Gravity makes the world turn, but (to continue this horrible metaphor) gearboxes are what make manufacturing go around. But, what are their limits?
In answer to that question, Dr. Gerard Antony, Sumitomo Machinery Corp. of America, presents a paper, “Gearing Up for Hot Temperature – Thermal Limits of Gearboxes.”
Every gearbox manufacturer is familiar with calls from a concerned gearbox user asking for advice: “My gearbox is running (or feels) hot. What is wrong?” In most instances this concern is based on a subjective feeling and not on temperature measurement. The general rule is as long as you can touch the unit and hold your hands on it for a few seconds, the temperature is in most cases not excessive.
The temperature limit for the gearbox components is generally significantly higher than what a human touch can tolerate. The figure below shows the common temperature limits for typical gearbox components.
Here, the temperature limit of a component is defined as the peak temperature where the material characteristics of a component are still within the range which allows a full satisfactory function and structural integrity.
The temperature of a gearbox in operation will increase until the heat balance of the internally generated heat plus the external imposed heat reaches an equilibrium with the dissipated heat.
As you know, friction can create, namely diamonds. It also has a less desirable creation, heat which makes live miserable for technicians working with rotating apparatus dealing with subsequent equipment failure.
Sources of internal heat generation are the power losses in the gearbox due to friction between the components in relative motion. There is friction in the gear mesh, in the bearings, at the seals and hydrodynamic friction between the lubricant and the moving components. In worm gearboxes the gear friction is the dominating source for heat generation due to the high sliding friction in the gear mesh. Helical spur, bevel, Cyclo type gears and others have basically rolling contact, so the heat is mainly generated by the hydrodynamic friction (churning losses) and the friction between the seal and shaft. Consequently worm gearboxes are less efficient and generally have a “thermally limited power rating.” Only low ratio, high speed helical, spur, bevel and Cyclo gears would have a thermal power limit.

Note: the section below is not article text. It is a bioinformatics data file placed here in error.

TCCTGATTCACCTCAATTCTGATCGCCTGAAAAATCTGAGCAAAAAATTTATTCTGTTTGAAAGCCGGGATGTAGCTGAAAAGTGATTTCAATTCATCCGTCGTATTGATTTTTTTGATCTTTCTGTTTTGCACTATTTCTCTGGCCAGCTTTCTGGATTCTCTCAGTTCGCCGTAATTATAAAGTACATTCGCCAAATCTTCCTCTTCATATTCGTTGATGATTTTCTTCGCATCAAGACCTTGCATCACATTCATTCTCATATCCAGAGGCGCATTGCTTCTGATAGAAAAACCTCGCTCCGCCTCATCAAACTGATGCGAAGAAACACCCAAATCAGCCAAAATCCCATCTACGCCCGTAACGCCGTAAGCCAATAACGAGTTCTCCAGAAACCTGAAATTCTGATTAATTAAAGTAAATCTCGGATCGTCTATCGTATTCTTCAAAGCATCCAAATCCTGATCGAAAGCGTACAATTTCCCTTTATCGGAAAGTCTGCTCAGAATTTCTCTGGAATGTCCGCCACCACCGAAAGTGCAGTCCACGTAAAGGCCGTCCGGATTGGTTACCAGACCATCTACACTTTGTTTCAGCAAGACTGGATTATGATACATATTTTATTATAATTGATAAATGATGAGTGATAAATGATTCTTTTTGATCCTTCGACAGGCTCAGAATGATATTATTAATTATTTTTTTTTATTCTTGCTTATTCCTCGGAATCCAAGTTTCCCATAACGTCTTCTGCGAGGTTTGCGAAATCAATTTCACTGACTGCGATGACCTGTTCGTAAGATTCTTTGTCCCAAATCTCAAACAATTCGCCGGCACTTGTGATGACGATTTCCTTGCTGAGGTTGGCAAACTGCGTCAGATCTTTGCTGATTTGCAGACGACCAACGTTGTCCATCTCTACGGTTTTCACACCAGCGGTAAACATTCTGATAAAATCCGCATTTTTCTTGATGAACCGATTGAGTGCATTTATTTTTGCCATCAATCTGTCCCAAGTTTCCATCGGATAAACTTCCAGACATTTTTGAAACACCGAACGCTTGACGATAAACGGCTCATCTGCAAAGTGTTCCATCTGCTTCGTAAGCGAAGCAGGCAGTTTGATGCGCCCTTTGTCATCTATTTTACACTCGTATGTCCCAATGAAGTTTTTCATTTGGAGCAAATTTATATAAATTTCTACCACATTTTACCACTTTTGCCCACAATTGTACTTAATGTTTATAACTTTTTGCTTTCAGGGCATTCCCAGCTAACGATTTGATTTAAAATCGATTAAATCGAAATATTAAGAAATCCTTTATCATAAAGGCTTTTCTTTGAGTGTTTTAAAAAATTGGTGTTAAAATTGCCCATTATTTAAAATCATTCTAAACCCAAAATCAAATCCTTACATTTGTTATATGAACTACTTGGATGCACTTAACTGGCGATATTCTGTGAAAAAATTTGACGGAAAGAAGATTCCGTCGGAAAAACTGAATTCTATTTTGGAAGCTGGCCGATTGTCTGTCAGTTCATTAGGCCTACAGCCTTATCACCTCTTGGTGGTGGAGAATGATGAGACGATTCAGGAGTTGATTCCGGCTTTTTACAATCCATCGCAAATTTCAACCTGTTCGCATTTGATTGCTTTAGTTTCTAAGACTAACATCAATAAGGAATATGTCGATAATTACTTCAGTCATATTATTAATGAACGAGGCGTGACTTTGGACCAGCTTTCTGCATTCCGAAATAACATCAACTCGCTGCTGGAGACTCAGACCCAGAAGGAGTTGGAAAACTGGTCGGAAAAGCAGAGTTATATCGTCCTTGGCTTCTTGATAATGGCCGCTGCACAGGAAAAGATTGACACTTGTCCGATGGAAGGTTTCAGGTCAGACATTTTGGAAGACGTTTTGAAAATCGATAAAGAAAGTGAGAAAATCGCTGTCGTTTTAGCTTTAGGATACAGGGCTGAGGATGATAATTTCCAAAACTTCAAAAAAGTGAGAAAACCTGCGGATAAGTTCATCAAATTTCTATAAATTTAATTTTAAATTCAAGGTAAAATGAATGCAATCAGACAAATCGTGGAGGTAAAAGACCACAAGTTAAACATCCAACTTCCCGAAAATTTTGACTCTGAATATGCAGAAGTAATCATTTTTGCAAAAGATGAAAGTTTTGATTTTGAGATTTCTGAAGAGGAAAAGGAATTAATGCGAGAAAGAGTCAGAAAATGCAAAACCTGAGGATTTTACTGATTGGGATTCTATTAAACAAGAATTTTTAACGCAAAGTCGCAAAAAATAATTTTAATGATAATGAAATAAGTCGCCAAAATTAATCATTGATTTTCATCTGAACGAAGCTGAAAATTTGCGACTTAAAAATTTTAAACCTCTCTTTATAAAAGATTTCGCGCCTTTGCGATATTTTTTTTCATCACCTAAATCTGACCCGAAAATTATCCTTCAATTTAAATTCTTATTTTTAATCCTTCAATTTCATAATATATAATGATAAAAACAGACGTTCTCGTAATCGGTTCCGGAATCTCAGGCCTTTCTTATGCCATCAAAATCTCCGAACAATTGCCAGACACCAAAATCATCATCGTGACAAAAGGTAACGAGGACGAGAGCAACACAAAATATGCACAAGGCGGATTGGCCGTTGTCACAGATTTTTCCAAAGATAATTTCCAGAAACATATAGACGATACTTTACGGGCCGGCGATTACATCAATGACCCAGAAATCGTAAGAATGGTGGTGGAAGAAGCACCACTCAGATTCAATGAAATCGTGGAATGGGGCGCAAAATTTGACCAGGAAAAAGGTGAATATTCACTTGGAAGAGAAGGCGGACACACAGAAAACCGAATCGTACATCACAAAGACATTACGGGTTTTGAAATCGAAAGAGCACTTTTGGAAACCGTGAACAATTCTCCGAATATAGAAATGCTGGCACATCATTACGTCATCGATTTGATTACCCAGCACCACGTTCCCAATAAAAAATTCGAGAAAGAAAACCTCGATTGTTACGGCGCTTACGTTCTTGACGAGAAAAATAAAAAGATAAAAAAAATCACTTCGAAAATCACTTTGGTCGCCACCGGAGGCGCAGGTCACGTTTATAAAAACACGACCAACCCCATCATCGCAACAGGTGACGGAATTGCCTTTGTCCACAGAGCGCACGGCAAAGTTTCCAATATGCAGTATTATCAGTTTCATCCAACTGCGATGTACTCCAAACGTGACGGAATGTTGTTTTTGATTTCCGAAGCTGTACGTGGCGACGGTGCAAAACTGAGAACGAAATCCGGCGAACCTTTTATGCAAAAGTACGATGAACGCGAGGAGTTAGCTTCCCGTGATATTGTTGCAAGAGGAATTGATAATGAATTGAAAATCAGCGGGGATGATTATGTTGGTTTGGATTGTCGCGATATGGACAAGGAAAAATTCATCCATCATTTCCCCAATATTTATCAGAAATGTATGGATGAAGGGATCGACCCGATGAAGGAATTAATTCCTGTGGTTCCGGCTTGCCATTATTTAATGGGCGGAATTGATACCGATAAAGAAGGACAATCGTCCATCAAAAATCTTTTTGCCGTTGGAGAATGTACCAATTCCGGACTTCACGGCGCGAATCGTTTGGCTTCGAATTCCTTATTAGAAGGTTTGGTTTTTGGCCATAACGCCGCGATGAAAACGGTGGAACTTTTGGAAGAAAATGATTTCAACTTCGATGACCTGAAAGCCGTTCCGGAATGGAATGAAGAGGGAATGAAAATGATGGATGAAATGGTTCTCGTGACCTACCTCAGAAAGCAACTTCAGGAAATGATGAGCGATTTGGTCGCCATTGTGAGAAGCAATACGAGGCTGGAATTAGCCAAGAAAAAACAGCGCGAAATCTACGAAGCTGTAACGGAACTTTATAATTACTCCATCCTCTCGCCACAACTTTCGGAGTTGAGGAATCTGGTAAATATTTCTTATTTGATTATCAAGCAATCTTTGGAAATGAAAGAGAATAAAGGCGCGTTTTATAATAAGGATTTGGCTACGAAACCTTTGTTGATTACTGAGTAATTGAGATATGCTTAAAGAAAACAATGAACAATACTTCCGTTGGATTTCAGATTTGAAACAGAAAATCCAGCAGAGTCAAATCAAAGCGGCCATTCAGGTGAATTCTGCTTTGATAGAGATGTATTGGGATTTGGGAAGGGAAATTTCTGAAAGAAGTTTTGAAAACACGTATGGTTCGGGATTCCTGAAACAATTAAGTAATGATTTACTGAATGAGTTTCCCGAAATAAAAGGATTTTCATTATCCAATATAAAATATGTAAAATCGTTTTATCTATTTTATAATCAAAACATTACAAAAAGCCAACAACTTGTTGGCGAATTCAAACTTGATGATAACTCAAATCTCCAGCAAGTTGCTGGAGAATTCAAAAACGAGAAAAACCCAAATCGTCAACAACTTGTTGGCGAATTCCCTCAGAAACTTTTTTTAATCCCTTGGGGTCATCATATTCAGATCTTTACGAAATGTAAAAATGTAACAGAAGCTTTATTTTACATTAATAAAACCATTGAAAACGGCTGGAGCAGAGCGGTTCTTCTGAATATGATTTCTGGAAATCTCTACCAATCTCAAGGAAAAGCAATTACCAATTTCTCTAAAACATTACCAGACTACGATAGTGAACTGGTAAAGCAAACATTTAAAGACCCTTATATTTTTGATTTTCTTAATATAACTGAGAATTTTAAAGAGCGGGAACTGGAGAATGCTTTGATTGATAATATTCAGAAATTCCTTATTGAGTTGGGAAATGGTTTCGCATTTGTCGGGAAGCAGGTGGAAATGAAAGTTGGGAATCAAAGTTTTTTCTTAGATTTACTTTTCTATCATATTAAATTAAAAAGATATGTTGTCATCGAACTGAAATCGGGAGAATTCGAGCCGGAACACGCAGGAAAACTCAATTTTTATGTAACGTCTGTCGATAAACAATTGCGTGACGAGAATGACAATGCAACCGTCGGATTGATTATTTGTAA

External heat can be imposed by radiation such as direct sun exposure or absorption of the high ambient temperature or other means.
The heat is normally dissipated by radiation through the gearbox housing surfaces and through convection to the surrounding air, surrounding structures and components. In cases where the ambient conditions do not support an adequate cooling (heat dissipation), additional external means are necessary such as a fan, special oil cooler, etc.
There is one variable that Dr. Antony introduces, an obvious – yet important – one: lubrication:
Lubricant the Main Temperature-Limiting Component
Lubricants have important heat-related functions in the gearbox:
- The lubricant reduces the friction by separating the components, avoiding metal to metal contact and so reducing the heat generation.
- The lubricant transports and distributes the heat from the friction spots (gear mesh, bearing, seals) to the gearbox housing so the surface can dissipate the heat.
On the other hand the lubricant is the most heat (temperature) sensitive gearbox component. The viscosity of the lubricant decreases drastically with increasing temperature. Even though the lower viscosity reduces somewhat the churning losses, it also decreases the ability of the lubricant to fulfill its main function, namely separate the components in contact by building an “EHD film” (Elasto Hydro Dynamic). Without this separating film the components would score, wear out, pit and fail within a short period.
As the figure shows, the lubricant and the seals have the lowest thermal limit, but still far higher than the tolerance of the human hand.